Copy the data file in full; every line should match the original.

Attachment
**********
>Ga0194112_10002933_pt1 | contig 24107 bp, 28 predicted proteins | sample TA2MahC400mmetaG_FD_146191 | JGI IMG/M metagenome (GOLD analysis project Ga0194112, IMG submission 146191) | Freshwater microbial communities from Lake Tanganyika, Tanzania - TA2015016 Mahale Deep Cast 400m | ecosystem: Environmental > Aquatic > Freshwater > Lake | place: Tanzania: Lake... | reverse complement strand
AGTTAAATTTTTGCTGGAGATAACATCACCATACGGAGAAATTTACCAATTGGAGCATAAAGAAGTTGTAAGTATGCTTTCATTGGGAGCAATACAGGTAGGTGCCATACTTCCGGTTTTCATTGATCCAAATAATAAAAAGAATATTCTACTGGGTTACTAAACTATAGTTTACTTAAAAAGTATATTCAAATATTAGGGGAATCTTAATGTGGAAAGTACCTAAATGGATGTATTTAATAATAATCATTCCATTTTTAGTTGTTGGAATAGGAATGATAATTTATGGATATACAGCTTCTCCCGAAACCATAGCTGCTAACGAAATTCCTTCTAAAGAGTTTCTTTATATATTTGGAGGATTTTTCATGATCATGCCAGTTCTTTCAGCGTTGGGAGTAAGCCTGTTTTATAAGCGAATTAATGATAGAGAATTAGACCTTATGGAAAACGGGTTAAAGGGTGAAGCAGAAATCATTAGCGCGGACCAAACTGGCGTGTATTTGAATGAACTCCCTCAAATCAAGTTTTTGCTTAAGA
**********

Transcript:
>Ga0194112_10002933_pt1 | contig 24107 bp, 28 predicted proteins | sample TA2MahC400mmetaG_FD_146191 | JGI IMG/M metagenome (GOLD analysis project Ga0194112, IMG submission 146191) | Freshwater microbial communities from Lake Tanganyika, Tanzania - TA2015016 Mahale Deep Cast 400m | ecosystem: Environmental > Aquatic > Freshwater > Lake | place: Tanzania: Lake... | reverse complement strand
AGTTAAATTTTTGCTGGAGATAACATCACCATACGGAGAAATTTACCAATTGGAGCATAAAGAAGTTGTAAGTATGCTTTCATTGGGAGCAATACAGGTAGGTGCCATACTTCCGGTTTTCATTGATCCAAATAATAAAAAGAATATTCTACTGGGTTACTAAACTATAGTTTACTTAAAAAGTATATTCAAATATTAGGGGAATCTTAATGTGGAAAGTACCTAAATGGATGTATTTAATAATAATCATTCCATTTTTAGTTGTTGGAATAGGAATGATAATTTATGGATATACAGCTTCTCCCGAAACCATAGCTGCTAACGAAATTCCTTCTAAAGAGTTTCTTTATATATTTGGAGGATTTTTCATGATCATGCCAGTTCTTTCAGCGTTGGGAGTAAGCCTGTTTTATAAGCGAATTAATGATAGAGAATTAGACCTTATGGAAAACGGGTTAAAGGGTGAAGCAGAAATCATTAGCGCGGACCAAACTGGCGTGTATTTGAATGAACTCCCTCAAATCAAGTTTTTGCTTAAGA